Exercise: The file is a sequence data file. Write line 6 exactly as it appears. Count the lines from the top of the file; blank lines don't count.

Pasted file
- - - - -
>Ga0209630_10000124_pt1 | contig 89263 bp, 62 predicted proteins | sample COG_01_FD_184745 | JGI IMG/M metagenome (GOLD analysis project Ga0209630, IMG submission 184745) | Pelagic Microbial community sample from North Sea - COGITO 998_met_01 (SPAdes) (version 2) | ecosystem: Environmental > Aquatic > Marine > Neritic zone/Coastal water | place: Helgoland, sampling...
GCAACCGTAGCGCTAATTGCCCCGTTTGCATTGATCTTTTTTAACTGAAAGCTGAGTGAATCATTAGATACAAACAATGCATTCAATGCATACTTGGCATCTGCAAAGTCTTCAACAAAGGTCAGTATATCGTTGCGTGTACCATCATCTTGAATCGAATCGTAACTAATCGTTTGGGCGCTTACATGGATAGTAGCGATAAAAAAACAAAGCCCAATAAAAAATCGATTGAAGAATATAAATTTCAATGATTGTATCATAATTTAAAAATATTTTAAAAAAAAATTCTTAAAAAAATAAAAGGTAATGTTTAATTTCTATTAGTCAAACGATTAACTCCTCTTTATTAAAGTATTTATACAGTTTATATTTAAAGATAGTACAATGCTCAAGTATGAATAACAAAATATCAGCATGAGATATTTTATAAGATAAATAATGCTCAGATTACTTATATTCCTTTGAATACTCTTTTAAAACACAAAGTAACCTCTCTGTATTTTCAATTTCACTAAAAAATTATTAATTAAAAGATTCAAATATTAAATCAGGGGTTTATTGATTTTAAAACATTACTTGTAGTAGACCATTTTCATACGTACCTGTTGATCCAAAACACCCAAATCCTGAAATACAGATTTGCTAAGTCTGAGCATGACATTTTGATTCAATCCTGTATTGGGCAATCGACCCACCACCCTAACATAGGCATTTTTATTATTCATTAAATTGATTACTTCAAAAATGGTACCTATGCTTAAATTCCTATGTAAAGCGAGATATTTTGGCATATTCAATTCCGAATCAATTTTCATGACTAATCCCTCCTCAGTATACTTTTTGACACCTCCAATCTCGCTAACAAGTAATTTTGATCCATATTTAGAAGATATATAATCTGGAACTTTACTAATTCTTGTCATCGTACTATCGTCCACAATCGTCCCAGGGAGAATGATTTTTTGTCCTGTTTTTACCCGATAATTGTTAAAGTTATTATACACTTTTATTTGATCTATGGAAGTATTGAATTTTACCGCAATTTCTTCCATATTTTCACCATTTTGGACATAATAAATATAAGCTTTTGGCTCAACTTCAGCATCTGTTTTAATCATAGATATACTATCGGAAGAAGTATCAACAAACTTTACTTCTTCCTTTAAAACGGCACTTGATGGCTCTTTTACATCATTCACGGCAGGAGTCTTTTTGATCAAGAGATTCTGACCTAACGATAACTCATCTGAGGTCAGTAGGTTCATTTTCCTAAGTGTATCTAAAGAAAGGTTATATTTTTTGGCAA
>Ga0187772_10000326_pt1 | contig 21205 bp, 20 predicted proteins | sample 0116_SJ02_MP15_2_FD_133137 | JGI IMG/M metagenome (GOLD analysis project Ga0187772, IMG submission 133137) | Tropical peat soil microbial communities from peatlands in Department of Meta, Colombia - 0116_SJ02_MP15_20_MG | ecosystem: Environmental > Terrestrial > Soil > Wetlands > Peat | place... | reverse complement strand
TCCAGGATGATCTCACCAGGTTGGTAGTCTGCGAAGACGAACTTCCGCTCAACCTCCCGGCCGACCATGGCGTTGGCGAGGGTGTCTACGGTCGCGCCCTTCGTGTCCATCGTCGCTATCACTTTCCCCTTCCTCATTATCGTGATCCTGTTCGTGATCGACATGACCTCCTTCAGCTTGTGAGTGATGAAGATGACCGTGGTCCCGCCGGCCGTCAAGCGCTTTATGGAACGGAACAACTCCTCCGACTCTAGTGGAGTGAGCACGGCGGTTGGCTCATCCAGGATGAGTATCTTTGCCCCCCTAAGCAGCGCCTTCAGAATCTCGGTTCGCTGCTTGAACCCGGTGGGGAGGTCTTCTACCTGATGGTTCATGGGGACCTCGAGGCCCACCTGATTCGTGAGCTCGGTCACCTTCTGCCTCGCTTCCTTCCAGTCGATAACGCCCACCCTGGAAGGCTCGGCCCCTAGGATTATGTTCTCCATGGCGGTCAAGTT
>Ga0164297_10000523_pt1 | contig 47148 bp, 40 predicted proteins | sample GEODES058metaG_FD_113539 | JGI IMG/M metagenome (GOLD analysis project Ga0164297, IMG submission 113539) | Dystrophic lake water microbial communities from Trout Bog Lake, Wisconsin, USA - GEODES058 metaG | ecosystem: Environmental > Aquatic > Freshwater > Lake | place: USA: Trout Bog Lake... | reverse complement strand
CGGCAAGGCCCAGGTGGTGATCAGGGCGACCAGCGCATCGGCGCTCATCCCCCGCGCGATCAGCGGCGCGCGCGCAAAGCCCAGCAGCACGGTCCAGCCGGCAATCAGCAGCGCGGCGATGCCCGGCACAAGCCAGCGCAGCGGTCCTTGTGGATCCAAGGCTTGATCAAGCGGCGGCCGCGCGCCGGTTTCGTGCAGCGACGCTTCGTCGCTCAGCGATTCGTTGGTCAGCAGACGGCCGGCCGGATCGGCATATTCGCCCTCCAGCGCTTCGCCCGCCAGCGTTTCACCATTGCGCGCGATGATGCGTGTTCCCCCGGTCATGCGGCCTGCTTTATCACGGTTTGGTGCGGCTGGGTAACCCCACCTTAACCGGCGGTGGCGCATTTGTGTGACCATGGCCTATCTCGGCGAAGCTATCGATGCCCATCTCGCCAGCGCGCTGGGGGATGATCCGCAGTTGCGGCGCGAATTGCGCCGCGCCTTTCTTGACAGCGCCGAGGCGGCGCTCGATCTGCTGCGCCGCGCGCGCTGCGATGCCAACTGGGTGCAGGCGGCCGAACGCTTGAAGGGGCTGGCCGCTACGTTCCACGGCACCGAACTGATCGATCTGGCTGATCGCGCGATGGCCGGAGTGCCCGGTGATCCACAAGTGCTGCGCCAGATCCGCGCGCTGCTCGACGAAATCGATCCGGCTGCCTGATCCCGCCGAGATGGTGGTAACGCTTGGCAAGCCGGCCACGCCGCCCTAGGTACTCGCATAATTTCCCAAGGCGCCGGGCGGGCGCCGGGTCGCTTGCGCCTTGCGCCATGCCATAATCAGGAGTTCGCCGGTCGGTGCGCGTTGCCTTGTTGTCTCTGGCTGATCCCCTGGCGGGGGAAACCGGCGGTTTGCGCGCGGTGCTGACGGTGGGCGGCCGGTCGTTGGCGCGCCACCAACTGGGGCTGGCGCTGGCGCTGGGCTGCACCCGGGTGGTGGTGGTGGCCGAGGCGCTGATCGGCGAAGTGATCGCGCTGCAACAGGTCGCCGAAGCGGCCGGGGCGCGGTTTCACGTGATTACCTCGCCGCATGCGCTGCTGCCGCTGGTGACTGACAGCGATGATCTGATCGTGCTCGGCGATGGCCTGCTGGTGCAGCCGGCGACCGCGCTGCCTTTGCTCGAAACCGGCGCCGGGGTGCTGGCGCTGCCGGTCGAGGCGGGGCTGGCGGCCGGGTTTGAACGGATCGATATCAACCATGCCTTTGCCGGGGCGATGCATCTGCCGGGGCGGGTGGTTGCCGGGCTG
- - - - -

CGGCAAGGCCCAGGTGGTGATCAGGGCGACCAGCGCATCGGCGCTCATCCCCCGCGCGATCAGCGGCGCGCGCGCAAAGCCCAGCAGCACGGTCCAGCCGGCAATCAGCAGCGCGGCGATGCCCGGCACAAGCCAGCGCAGCGGTCCTTGTGGATCCAAGGCTTGATCAAGCGGCGGCCGCGCGCCGGTTTCGTGCAGCGACGCTTCGTCGCTCAGCGATTCGTTGGTCAGCAGACGGCCGGCCGGATCGGCATATTCGCCCTCCAGCGCTTCGCCCGCCAGCGTTTCACCATTGCGCGCGATGATGCGTGTTCCCCCGGTCATGCGGCCTGCTTTATCACGGTTTGGTGCGGCTGGGTAACCCCACCTTAACCGGCGGTGGCGCATTTGTGTGACCATGGCCTATCTCGGCGAAGCTATCGATGCCCATCTCGCCAGCGCGCTGGGGGATGATCCGCAGTTGCGGCGCGAATTGCGCCGCGCCTTTCTTGACAGCGCCGAGGCGGCGCTCGATCTGCTGCGCCGCGCGCGCTGCGATGCCAACTGGGTGCAGGCGGCCGAACGCTTGAAGGGGCTGGCCGCTACGTTCCACGGCACCGAACTGATCGATCTGGCTGATCGCGCGATGGCCGGAGTGCCCGGTGATCCACAAGTGCTGCGCCAGATCCGCGCGCTGCTCGACGAAATCGATCCGGCTGCCTGATCCCGCCGAGATGGTGGTAACGCTTGGCAAGCCGGCCACGCCGCCCTAGGTACTCGCATAATTTCCCAAGGCGCCGGGCGGGCGCCGGGTCGCTTGCGCCTTGCGCCATGCCATAATCAGGAGTTCGCCGGTCGGTGCGCGTTGCCTTGTTGTCTCTGGCTGATCCCCTGGCGGGGGAAACCGGCGGTTTGCGCGCGGTGCTGACGGTGGGCGGCCGGTCGTTGGCGCGCCACCAACTGGGGCTGGCGCTGGCGCTGGGCTGCACCCGGGTGGTGGTGGTGGCCGAGGCGCTGATCGGCGAAGTGATCGCGCTGCAACAGGTCGCCGAAGCGGCCGGGGCGCGGTTTCACGTGATTACCTCGCCGCATGCGCTGCTGCCGCTGGTGACTGACAGCGATGATCTGATCGTGCTCGGCGATGGCCTGCTGGTGCAGCCGGCGACCGCGCTGCCTTTGCTCGAAACCGGCGCCGGGGTGCTGGCGCTGCCGGTCGAGGCGGGGCTGGCGGCCGGGTTTGAACGGATCGATATCAACCATGCCTTTGCCGGGGCGATGCATCTGCCGGGGCGGGTGGTTGCCGGGCTG